The musical staff lines up with many features of the painting, and when played there is an unmistakable melody.
For all the fictional and sensational theories that Leonardo da Vinci hid messages in his art, there may be one that holds water. In 2007, a computer technician and musician named Giovanni Maria Pala discovered a hidden melody within da Vinci’s “Last Supper.”
The melody can be heard in the video featured above. Slow and dirge-like, it could have been a somber soundtrack for the moment when the disciples heard that one would betray Christ. It is performed on pipe organ, as that was the most prevalent instrument of religious music during Leonardo’s time.
Finding the melody
According to Tampa Bay Times, Pala compared the melody to a requiem. The description is fitting, as all interpretations of the tune are played at largo speed (about 40-60 bpm). While it is not the greatest melody, it contains enough musicality to suggest it was purposefully written. This further suggests that Leonardo knowingly designed the piece with the melody in mind.
Pala began his efforts to uncover the melody after he heard rumors of its existence, in 2003. He explained that he heard a brief report, and as a musician he wanted to “dig deeper.” This began an extensive study of da Vinci’s masterpiece, one that would take years of work.
Through his research, Pala discovered that many aspects of the painting fell in line with a musical staff. Placed over the table and bodies of the figures, each hand appeared to fit a note. Below their hands, on the table, Pala also found that the loaves of bread placed about were also part of this design.
Music and symbolism
Soon the music staff was filling up. Live Science reports that Pala suggested that the artist intentionally used hands and bread as Christian symbols. The bread represents the body of Christ, while the hands are the tools that aid in the occurrence of transubstantiation. That they are all placed in precise intonation only supports the theory that they were intended as musical notes.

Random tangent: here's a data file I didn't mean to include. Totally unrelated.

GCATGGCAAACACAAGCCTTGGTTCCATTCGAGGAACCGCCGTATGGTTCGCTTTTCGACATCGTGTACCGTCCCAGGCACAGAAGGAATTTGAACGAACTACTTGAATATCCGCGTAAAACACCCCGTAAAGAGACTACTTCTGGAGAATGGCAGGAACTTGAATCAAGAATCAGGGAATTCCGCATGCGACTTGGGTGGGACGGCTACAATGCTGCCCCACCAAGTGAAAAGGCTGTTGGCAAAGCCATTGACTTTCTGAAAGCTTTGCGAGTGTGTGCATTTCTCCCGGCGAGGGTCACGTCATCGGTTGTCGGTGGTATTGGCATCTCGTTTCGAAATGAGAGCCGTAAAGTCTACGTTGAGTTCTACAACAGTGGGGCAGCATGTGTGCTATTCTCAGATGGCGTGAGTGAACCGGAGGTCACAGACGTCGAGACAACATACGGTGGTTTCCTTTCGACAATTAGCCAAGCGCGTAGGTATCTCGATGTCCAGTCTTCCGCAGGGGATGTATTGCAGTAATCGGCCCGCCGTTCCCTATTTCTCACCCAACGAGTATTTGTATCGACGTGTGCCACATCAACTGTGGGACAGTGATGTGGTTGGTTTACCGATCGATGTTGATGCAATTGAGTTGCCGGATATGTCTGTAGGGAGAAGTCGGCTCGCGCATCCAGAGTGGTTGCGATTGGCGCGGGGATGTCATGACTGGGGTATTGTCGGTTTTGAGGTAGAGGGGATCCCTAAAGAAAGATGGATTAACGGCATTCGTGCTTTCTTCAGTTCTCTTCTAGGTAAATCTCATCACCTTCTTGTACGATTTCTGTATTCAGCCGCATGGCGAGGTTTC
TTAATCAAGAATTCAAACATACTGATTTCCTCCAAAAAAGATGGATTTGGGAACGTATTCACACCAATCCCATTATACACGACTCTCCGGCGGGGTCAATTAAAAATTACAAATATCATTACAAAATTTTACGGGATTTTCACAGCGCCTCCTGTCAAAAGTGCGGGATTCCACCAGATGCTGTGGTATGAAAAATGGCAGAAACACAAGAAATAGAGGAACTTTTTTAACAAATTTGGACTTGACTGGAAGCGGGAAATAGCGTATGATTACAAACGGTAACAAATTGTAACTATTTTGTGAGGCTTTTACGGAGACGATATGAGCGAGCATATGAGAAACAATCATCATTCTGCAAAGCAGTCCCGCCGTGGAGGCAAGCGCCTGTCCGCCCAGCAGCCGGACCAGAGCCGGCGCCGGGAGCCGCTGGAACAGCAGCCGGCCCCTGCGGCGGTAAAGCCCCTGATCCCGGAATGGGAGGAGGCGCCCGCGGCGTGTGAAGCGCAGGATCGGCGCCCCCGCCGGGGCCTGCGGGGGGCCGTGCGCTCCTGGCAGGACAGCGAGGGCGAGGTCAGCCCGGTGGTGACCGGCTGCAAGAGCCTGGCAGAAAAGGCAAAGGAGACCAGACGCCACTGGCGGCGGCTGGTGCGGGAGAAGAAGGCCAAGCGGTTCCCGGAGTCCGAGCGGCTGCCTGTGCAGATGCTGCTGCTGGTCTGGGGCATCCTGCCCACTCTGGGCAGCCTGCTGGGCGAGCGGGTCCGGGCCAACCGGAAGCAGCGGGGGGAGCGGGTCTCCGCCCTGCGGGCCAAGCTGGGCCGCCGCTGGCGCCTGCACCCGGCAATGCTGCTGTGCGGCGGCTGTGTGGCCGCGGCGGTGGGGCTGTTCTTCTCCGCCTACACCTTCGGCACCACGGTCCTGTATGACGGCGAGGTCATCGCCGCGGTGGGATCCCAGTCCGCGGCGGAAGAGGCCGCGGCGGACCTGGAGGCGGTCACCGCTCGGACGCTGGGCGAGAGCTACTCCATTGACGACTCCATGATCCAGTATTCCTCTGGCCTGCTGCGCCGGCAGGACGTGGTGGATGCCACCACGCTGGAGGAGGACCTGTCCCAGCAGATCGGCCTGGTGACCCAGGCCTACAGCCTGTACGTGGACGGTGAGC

Pala was not able to make sense of the notes at first. They seemed to line up with the staff, but the tune was nonsensical and unappealing. It was not until he played the staff backwards, from right to left, that he found the melody he was looking for. According to Live Science, this backwards writing was a peculiarity of the artist’s composition style.
The theory was deemed “plausible” by Alessandro Vezzosi, a Leonardo expert and director of the artist’s museum in Vinici. Vezzosi had previously suggested that the placement of the hands could have had relation to Gregorian Chant. Live Science quotes Vezzosi:
“There’s always a risk of seeing something that is not there, but it’s certain that the spaces (in the painting) are divided harmonically,” he told the AP. “Where you have harmonic proportions, you can find music.”
Read more at Live Science and watch the video above to hear the melody.